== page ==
David Ranken, Jr., was born at Boystown, County Londonderry, Ireland, October 9, 1835. He was the son of David and Ann Ranken of old Scotch-Irish Presbyterian ancestry which had emigrated from Scotland to the north of Ireland several centuries ago and engaged in the linen industry, in which they were highly prosperous. He was educated in Belfast Academy, Belfast, Ireland. His mother’s last surviving brother, David Ranken, who had come to this country in 1816, died a bachelor in St. Louis in 1859, leaving a large estate which was inherited by the families of his two deceased brothers, Thomas and
Location: Belfast Ireland
Hugh Jackson Robinson. Going about the streets with firm step, attending to his affairs with unclouded mind, Hugh Jackson Robinson has attained the dignity and distinction of eight-three years of useful and honorable life. He is one of the oldest residents of Champaign County and has known this section of Illinois for over sixty years. He was born near Belfast, Ireland, March 28, 1833, a son of Robert and Maria Margaret (Jackson) Robinson. His mother, it is said, was a first cousin of President Andrew Jackson. The Robinsons are of Scotch stock. The mother died in Ireland and the father
June 17, 1830, near Belfast, Ireland, the subject of this sketch was born. He was the son of Archibald and Mary (McMaster) Owens, both lifelong residents of the Emerald Isle. Their children were Jane, Mary, Alexander, Margaret, Anna, William and Jennie, all of whom became citizens of the United States, and all of whom, with the exception of Jennie and the subject of this review, are now deceased. Alexander came to America when but sixteen years of age and settled at Pittsburg, Pennsylvania. There he earned the carpenter’s trade, which he has followed the greater part of his life. At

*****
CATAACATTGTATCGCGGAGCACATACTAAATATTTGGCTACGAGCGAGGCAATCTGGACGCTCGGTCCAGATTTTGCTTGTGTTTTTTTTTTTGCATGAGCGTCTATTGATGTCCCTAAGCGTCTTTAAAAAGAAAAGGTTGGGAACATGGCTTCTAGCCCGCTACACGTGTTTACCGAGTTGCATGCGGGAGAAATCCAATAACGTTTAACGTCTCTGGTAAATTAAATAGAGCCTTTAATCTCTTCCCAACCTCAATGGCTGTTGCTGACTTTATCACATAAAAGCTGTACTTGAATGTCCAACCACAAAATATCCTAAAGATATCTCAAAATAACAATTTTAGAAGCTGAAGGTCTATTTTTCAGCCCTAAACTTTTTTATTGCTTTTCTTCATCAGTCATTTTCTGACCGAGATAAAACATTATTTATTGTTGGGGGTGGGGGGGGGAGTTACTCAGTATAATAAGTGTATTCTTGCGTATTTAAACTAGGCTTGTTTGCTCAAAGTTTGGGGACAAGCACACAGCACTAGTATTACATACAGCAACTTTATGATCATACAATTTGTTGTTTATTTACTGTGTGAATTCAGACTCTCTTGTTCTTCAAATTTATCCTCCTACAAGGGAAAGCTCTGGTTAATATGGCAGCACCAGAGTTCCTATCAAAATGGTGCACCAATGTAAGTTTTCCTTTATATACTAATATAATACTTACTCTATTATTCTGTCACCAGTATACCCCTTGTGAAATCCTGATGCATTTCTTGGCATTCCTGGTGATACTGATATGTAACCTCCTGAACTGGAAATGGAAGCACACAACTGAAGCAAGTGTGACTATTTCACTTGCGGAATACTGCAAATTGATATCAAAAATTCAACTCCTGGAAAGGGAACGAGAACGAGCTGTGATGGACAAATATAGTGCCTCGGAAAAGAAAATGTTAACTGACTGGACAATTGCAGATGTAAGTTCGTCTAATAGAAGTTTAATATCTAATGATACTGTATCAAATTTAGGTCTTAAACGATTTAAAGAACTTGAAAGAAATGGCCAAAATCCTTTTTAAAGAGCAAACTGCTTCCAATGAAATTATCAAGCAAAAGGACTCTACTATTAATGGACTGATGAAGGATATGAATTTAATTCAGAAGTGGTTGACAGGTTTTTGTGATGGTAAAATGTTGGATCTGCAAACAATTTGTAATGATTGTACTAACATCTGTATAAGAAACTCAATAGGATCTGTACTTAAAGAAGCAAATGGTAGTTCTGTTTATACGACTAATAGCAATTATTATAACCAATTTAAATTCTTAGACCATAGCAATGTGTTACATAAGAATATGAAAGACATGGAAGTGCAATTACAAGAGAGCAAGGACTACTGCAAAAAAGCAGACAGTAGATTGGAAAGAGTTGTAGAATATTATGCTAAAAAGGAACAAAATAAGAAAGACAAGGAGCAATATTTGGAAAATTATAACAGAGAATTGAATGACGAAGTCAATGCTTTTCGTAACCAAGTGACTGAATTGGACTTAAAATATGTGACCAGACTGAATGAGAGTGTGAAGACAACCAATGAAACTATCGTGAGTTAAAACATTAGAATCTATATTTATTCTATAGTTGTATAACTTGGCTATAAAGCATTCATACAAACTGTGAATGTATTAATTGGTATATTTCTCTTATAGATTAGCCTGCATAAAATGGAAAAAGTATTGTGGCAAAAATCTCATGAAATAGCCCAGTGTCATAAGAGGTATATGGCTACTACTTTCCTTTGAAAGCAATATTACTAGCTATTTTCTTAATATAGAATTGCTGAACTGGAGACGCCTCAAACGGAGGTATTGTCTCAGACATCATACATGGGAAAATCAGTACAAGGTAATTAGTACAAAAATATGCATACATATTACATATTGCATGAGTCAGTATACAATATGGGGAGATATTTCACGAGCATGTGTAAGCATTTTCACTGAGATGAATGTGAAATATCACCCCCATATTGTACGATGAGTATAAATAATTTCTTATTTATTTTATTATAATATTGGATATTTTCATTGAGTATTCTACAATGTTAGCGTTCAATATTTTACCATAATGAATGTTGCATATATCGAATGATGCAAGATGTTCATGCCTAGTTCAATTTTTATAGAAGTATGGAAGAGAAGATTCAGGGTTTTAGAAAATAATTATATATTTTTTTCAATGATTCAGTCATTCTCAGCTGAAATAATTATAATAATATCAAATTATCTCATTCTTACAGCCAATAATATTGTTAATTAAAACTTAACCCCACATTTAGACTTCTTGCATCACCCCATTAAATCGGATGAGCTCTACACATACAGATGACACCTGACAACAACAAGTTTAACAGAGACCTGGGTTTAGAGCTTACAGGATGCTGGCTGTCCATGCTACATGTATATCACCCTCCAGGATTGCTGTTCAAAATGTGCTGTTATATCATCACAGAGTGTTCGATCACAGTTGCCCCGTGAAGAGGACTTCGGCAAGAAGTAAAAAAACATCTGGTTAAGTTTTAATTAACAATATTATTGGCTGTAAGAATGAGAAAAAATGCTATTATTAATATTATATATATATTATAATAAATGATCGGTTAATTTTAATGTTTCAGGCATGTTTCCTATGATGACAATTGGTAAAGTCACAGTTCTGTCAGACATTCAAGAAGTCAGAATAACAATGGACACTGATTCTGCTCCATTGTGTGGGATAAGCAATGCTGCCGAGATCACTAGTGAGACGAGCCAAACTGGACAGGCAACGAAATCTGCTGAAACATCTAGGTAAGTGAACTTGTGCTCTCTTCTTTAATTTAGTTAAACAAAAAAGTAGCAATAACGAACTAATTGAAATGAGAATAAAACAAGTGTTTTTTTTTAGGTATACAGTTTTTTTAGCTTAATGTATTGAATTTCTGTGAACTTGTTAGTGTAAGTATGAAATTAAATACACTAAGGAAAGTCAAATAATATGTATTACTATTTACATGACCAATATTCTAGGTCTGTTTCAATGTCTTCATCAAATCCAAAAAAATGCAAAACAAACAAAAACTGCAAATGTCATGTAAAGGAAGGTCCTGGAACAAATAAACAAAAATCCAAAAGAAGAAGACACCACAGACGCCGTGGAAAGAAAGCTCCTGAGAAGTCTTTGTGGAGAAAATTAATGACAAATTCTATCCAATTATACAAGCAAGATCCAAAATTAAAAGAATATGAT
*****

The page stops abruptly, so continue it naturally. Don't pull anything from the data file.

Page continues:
WILLIAM P. BOYD. – The subject of this sketch is the senior member of the well-known dry-goods house of W.P. Boyd & Co., of Seattle. Mr. Boyd was born in Belfast, Ireland, April 2, 1849, and is of the hardy Scotch-Irish race that believe in themselves, and through their own exertions have done much towards the building up of the Pacific Northwest. Our subject, when but fifteen years of age, was apprenticed with a large dry-goods, mercantile firm in his native city, and served four years, afterwards being a salesman with the same firm. In the fall of 1869, Mr.
CYRUS F. CLAPP. – This leader in the business circles of the Lower Sound was born in Piscataquis county, Maine, July 29, 1851, and was the son of Stephen and Alvina Hunt Clapp. He lived in Maine until 1865, receiving the foundation of an education at the public school and continuing his studies at Hanover Academy of Massachusetts. Still ambitious for further acquirements, he crossed the Atlantic and spent two years at the Royal Institute of Belfast, Ireland, and completed his course at Saint Andrews College in Scotland. Returning to his home in America, he soon found a business situation